October 28, 2010
Digest: A judge may not display on his/her vehicle a slogan which has been adopted by a partisan political party and is used by that party to signal discontent with certain political trends deplored by the party’s adherents.
Rules: 22 NYCRR 100.0(Q); 100.2; 100.2(A); 100.2(C); 100.5(A)(1); 100.5(A)(1)(i); 100.5(A)(1)(ii); 100.5(A)(1)(c); Opinions 07-169; 07-167; 06-94; 99-118 (Vol. XVIII); 96-112 (Vol. XIV).
A judge asks whether he/she may place a magnetic sign on the back of his/her vehicle which depicts the American flag and the following text: “Take Back America.” According to the inquiring judge, the text “is totally generic and ambiguous and leaves the message entirely up to the [viewer].” However, despite the judge’s assurances, the Committee believes that the text is a slogan that is in fact known to be associated with a partisan political party. The slogan is currently used by that party nationwide to signal discontent with certain political trends deplored by the party’s adherents and to promote the party’s candidates who promise to reverse those trends.
A judge must always avoid impropriety and its appearance(see 22 NYCRR 100.2) and always act to promote public confidence in the judiciary’s integrity and impartiality (see 22 NYCRR 100.2[A]). Therefore, a judge shall not lend the prestige of judicial office to advance the private interests of the judge or others (see 22 NYCRR 100.2[C]), and must not engage in any direct or indirect political activity except as specifically authorized by law or by the Rules Governing Judicial Conduct (see 22 NYCRR 100.5[A][i]). Although a judge may vote and identify him/herself as a member of a political party (see 22 NYCRR 100.5[A][ii]), a judge may not otherwise engage in any partisan political activity except in furtherance of the judge’s own campaign for elective judicial office during a specified “window period” (see 22 NYCRR 100.0[Q]; 100.5[A][c]).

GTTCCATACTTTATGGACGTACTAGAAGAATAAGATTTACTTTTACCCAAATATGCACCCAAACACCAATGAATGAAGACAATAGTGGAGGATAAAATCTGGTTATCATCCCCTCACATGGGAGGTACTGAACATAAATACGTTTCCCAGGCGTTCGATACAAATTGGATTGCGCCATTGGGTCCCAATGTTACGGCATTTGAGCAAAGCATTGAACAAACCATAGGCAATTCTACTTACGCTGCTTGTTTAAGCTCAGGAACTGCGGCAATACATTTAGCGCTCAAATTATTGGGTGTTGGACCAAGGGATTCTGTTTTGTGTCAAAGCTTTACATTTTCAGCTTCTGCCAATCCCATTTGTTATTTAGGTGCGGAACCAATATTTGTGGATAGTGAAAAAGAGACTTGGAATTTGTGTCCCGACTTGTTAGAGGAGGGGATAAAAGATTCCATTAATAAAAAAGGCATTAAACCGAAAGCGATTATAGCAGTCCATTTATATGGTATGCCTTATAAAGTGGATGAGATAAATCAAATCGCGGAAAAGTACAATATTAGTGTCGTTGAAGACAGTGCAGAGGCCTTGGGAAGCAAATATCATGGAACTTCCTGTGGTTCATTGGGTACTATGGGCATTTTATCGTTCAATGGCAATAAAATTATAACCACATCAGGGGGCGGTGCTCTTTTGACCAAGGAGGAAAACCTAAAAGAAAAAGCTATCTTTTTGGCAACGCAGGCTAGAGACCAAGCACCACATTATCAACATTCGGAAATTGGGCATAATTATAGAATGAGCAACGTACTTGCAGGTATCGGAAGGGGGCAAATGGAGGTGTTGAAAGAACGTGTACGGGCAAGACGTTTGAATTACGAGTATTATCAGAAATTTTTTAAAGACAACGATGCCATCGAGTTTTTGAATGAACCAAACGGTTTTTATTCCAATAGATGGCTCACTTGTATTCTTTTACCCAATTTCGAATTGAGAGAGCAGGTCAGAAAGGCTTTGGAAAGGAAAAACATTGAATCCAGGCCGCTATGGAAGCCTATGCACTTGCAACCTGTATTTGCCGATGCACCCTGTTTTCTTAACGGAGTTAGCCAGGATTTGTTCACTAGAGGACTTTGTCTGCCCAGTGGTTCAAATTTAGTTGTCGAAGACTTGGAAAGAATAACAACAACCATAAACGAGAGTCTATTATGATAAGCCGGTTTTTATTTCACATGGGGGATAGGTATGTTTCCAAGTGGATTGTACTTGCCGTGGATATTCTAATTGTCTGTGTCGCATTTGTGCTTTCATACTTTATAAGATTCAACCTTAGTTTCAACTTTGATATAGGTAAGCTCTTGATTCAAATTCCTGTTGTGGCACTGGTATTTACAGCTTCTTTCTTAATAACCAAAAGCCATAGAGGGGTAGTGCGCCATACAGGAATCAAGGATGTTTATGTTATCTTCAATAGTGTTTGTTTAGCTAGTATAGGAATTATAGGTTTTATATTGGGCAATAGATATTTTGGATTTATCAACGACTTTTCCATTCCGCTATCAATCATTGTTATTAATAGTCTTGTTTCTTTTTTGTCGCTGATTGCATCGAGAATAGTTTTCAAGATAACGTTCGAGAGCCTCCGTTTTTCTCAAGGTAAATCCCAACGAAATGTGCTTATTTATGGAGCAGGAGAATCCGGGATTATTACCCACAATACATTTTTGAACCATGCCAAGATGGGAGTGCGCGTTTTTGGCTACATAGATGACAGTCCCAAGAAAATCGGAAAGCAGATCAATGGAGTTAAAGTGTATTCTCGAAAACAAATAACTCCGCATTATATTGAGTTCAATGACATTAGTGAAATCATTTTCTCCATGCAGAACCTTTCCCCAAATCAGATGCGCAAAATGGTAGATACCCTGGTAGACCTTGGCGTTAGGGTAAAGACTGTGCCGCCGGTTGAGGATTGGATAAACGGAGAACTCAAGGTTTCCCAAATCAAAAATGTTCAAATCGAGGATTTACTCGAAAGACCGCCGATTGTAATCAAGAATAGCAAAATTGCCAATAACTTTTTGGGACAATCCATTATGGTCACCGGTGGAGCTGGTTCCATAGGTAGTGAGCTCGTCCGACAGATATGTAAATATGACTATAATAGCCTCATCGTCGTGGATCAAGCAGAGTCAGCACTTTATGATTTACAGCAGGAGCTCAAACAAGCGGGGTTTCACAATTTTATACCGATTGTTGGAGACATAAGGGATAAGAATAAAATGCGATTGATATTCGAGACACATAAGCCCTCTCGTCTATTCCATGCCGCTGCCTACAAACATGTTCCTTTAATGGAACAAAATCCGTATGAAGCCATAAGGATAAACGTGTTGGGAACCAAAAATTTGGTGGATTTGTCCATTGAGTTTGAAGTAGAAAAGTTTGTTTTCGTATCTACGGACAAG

The Committee has previously advised that a judge may not publicly display partisan political signs on the real property where the judge resides, as this would create a “perception of a judicial endorsement and the lending of the prestige of judicial office to advance the private interests of others” (Opinion 99-118 [Vol. XVIII]; see also Opinion96-112 [Vol. XIV]). Even if the judge does not own the real property where he/she rents office space, and thus lacks authority to prevent political signs from being placed, the judge must “make every reasonable attempt” to request their removal from such property (Opinion 07-167). Likewise, although a judge’s spouse has a right to engage in his/her own independent political activity, a judge must nonetheless “strongly urge” his/her spouse not to place political signs on their joint residence (Opinion 99-118 [Vol. XVIII]; see also Opinion 07-169). This Committee has even advised that if a judge’s spouse’s car displays a bumper sticker supporting the spouse’s candidacy, the judge must “exercise discretion” and drive the vehicle “only when necessary or particularly convenient” (see Opinion 06-94).
In the present inquiry, the Committee disagrees with the inquiring judge’s view that the magnetic sign he/she wishes to display on his/her vehicle is “generic and ambiguous.” To the contrary, the slogan is known in contemporary America to be associated with a partisan political party and is used by it to signal discontent with certain political trends deplored by the party’s adherents. Thus, under the circumstances presented, placing these words alongside an American flag constitutes a prohibited partisan political statement, and it would be inappropriate for a judge to display this message on his/her vehicle (see 22 NYCRR 100.5[A]; 100.5[A][c]; Opinions 07-169; 07-167; 06-94; 99-118 [Vol. XVIII]; 96-112 [Vol. XIV]).